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Sole Trader: FAQs about Australian Sole Traders

a sole trader working on construction project, what is a sole trader

Accounting for 61 per cent of all businesses, sole traders are the engine of the Australian economy. While much of the media focus is on larger businesses traded on the ASX, small businesses run by sole traders provide a range of products and services to both consumers and businesses. Many sole traders provide trade, creative and professional services. Here we consider the sole trader definition, the most common questions asked about this business structure, and its advantages and disadvantages.

What is the definition of sole trader?

It simply is a business structure where one person owns and manages this business. This person is responsible for all aspects of the business, including debt and losses. The sole trader can employ others in the business, but not themself. When taking money out of the business, it’s not accounted for as an expense but as “owner drawings”. A sole trader by definition is legally responsible for paying employee superannuation and can voluntarily pay into their personal super account for retirement. 

What are some sole trader advantages?

The biggest advantages of this business structure are the low cost and simplicity of setting up, as well as fewer reporting requirements. While setting up a company (usually a proprietary company limited by shares, abbreviated as Pty Ltd) isn’t expensive (from $400 to $600) there is more paperwork involved and annual fees and reporting requirements. As a sole trader, you use your personal tax file number and don’t need to get an additional one for the company. 

Another advantage is that an individual can get a 50 per cent reduction in capital gains tax when selling a capital asset (such as from goodwill in the business) that has been held for at least twelve months. You will need an ABN regardless of the structure you choose. Find out how to get a sole trader ABN.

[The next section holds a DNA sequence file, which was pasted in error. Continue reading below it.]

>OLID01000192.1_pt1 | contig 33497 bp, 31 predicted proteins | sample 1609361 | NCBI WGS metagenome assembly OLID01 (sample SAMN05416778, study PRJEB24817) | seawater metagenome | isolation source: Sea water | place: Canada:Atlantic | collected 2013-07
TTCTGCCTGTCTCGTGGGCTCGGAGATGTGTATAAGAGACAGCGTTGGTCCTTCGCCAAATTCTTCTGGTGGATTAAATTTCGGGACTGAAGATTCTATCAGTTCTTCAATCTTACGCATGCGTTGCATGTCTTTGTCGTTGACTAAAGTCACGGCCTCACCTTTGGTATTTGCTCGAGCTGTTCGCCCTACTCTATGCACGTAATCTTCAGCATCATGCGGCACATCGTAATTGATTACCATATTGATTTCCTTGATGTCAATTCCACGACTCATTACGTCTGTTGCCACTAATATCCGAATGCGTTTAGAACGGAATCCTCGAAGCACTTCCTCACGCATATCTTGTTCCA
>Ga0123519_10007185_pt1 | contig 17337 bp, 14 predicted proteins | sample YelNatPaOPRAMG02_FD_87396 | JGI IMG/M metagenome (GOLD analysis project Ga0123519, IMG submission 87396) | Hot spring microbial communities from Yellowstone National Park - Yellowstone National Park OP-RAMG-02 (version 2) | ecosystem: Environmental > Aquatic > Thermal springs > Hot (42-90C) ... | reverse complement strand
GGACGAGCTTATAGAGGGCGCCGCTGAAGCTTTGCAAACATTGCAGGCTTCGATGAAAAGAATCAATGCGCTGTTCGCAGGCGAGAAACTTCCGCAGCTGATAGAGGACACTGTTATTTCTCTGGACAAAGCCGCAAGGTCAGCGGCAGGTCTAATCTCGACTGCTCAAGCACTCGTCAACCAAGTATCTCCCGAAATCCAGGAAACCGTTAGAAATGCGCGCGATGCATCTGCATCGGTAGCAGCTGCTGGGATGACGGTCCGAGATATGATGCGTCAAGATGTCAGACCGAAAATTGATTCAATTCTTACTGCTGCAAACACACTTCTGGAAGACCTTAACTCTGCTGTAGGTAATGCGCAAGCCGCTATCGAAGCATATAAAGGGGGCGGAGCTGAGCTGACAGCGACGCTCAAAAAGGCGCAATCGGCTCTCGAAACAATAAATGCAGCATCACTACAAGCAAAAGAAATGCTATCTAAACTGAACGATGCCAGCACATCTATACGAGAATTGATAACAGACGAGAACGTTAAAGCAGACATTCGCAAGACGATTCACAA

What are sole trader disadvantages?

One of the biggest ones is unlimited liability for the sole trader, including liability of all debts and no distinction between personal and business assets. When you set up a company it’s a separate legal entity, so it limits some personal liability. 

There’s also limited growth capacity because there is a single founder and no partners. You can’t raise capital by offering shares of the business to investors. The more income you make, the greater your tax liability through progressive tax, unlike a company that can access flat company tax rates. All profit from the business is treated as personal income, so you have less flexibility when planning your tax. 

It’s also more difficult to sell the business, especially as intangible assets such as goodwill are connected to you as the owner.

How do sole trader and company taxes differ?

The biggest difference is that the sole trader tax rate is the same as the personal tax rate (which gets higher the more your earn), while the company tax rate is 25 per cent for companies with under $50 million in annual turnover. 

With both business structures you can claim a deduction for running expenses and other costs. When making sole trader tax deductions it’s important that you don’t claim personal expenses as business expenses. For example, when using a vehicle for business and personal reasons, you can’t claim all vehicle expenses as business expenses but need to proportion them according to use. So if 50 per cent of your vehicle use is for business, you can claim 50 per cent of expenses as sole trader tax deductions. 

To avoid confusing business and private expenses and income, it’s important to set up a separate business banking account and use an accounting program to track your finances. 

You will also be required to collect and pay goods and services tax (GST) once you reach the GST threshold of $75,000 turnover in a financial year. 

When operating as a sole trader, you include a schedule of your business income and expenses as part of your personal income tax return. You also get the personal tax-free threshold of $18,200, so you won’t need to pay tax if you earn less than this amount. 

Learn more from our Short Guide to Sole Trader Tax.

Consider business structures at the beginning

If you are considering starting a business, consider all the business structure options available. You can change your business structure later, but this can be costly and time consuming, so it’s a good idea to discuss your business and objectives with an accountant or legal advisor. 

Check out our article on business structures that looks at the criteria for making a decision when setting up a business. 

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